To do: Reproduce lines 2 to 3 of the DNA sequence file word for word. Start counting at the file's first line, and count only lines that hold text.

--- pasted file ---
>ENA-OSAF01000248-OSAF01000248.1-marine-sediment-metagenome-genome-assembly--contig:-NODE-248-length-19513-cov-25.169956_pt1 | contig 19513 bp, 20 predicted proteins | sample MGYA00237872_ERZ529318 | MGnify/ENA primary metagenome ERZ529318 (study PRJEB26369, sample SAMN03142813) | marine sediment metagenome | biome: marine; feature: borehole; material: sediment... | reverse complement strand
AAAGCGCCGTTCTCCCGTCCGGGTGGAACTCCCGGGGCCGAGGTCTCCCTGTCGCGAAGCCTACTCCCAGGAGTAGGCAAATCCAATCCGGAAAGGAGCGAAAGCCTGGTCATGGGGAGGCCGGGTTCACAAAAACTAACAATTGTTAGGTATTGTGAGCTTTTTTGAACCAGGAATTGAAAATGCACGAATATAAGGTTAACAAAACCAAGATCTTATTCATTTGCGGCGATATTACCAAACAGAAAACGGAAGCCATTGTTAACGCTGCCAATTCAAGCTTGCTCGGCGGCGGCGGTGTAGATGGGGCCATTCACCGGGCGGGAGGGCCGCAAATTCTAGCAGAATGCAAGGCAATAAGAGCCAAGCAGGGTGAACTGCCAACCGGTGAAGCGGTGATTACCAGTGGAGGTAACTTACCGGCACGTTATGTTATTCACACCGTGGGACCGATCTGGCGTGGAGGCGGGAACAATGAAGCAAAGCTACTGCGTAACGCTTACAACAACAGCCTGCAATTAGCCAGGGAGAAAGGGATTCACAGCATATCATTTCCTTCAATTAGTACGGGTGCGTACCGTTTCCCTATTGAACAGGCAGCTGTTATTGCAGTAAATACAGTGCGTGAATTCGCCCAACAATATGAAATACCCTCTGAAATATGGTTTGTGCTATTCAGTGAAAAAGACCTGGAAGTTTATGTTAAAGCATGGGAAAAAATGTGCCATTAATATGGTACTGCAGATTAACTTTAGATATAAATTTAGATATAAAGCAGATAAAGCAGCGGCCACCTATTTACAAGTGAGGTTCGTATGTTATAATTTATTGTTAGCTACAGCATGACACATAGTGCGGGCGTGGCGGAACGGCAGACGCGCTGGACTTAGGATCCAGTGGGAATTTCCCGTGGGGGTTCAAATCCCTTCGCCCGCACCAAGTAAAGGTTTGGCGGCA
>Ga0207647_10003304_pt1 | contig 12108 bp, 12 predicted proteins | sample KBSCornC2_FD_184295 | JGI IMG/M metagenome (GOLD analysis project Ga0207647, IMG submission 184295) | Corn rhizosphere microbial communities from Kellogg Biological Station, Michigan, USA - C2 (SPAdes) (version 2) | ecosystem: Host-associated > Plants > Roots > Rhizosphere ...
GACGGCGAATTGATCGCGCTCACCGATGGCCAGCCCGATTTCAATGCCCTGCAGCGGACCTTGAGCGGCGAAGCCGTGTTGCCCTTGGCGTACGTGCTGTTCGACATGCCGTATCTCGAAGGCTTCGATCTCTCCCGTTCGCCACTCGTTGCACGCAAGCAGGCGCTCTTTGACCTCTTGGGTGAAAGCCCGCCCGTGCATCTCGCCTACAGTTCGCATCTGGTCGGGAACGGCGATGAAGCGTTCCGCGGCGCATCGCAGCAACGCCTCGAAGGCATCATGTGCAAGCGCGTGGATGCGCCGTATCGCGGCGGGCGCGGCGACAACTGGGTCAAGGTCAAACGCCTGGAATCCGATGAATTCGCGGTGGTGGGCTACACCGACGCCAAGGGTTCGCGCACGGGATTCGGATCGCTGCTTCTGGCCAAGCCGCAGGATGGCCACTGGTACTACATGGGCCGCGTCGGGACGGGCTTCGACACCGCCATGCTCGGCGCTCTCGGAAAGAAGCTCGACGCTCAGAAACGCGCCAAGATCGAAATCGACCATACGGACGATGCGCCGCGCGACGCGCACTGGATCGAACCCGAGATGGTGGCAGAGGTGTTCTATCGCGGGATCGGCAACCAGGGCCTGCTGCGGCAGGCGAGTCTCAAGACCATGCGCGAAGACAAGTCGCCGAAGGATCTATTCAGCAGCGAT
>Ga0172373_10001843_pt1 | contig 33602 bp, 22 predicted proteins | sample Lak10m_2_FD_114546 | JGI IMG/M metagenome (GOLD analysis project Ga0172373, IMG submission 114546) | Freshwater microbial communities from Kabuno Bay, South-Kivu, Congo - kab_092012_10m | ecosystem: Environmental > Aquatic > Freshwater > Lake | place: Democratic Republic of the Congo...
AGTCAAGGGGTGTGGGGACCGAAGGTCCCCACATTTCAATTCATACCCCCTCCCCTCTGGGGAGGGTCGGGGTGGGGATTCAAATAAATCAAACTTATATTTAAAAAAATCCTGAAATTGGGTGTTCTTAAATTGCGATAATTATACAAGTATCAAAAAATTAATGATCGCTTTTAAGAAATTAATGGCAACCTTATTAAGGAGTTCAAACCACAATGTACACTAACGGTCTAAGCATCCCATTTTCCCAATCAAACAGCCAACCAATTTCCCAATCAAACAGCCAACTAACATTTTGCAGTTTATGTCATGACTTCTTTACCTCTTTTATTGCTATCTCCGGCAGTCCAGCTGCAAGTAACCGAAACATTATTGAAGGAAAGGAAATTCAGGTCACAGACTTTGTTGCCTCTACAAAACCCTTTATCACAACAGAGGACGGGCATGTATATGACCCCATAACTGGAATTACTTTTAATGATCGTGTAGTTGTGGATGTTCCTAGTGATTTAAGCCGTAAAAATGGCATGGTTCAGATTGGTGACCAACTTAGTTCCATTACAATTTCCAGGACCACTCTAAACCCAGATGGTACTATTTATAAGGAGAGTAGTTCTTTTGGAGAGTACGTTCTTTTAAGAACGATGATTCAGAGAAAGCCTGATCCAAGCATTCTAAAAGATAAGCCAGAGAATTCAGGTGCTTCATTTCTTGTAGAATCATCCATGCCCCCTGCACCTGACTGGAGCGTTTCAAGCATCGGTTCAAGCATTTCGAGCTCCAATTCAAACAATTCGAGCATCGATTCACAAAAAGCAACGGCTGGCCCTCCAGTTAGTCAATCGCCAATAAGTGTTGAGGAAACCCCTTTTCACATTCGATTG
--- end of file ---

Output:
AAAGCGCCGTTCTCCCGTCCGGGTGGAACTCCCGGGGCCGAGGTCTCCCTGTCGCGAAGCCTACTCCCAGGAGTAGGCAAATCCAATCCGGAAAGGAGCGAAAGCCTGGTCATGGGGAGGCCGGGTTCACAAAAACTAACAATTGTTAGGTATTGTGAGCTTTTTTGAACCAGGAATTGAAAATGCACGAATATAAGGTTAACAAAACCAAGATCTTATTCATTTGCGGCGATATTACCAAACAGAAAACGGAAGCCATTGTTAACGCTGCCAATTCAAGCTTGCTCGGCGGCGGCGGTGTAGATGGGGCCATTCACCGGGCGGGAGGGCCGCAAATTCTAGCAGAATGCAAGGCAATAAGAGCCAAGCAGGGTGAACTGCCAACCGGTGAAGCGGTGATTACCAGTGGAGGTAACTTACCGGCACGTTATGTTATTCACACCGTGGGACCGATCTGGCGTGGAGGCGGGAACAATGAAGCAAAGCTACTGCGTAACGCTTACAACAACAGCCTGCAATTAGCCAGGGAGAAAGGGATTCACAGCATATCATTTCCTTCAATTAGTACGGGTGCGTACCGTTTCCCTATTGAACAGGCAGCTGTTATTGCAGTAAATACAGTGCGTGAATTCGCCCAACAATATGAAATACCCTCTGAAATATGGTTTGTGCTATTCAGTGAAAAAGACCTGGAAGTTTATGTTAAAGCATGGGAAAAAATGTGCCATTAATATGGTACTGCAGATTAACTTTAGATATAAATTTAGATATAAAGCAGATAAAGCAGCGGCCACCTATTTACAAGTGAGGTTCGTATGTTATAATTTATTGTTAGCTACAGCATGACACATAGTGCGGGCGTGGCGGAACGGCAGACGCGCTGGACTTAGGATCCAGTGGGAATTTCCCGTGGGGGTTCAAATCCCTTCGCCCGCACCAAGTAAAGGTTTGGCGGCA
>Ga0207647_10003304_pt1 | contig 12108 bp, 12 predicted proteins | sample KBSCornC2_FD_184295 | JGI IMG/M metagenome (GOLD analysis project Ga0207647, IMG submission 184295) | Corn rhizosphere microbial communities from Kellogg Biological Station, Michigan, USA - C2 (SPAdes) (version 2) | ecosystem: Host-associated > Plants > Roots > Rhizosphere ...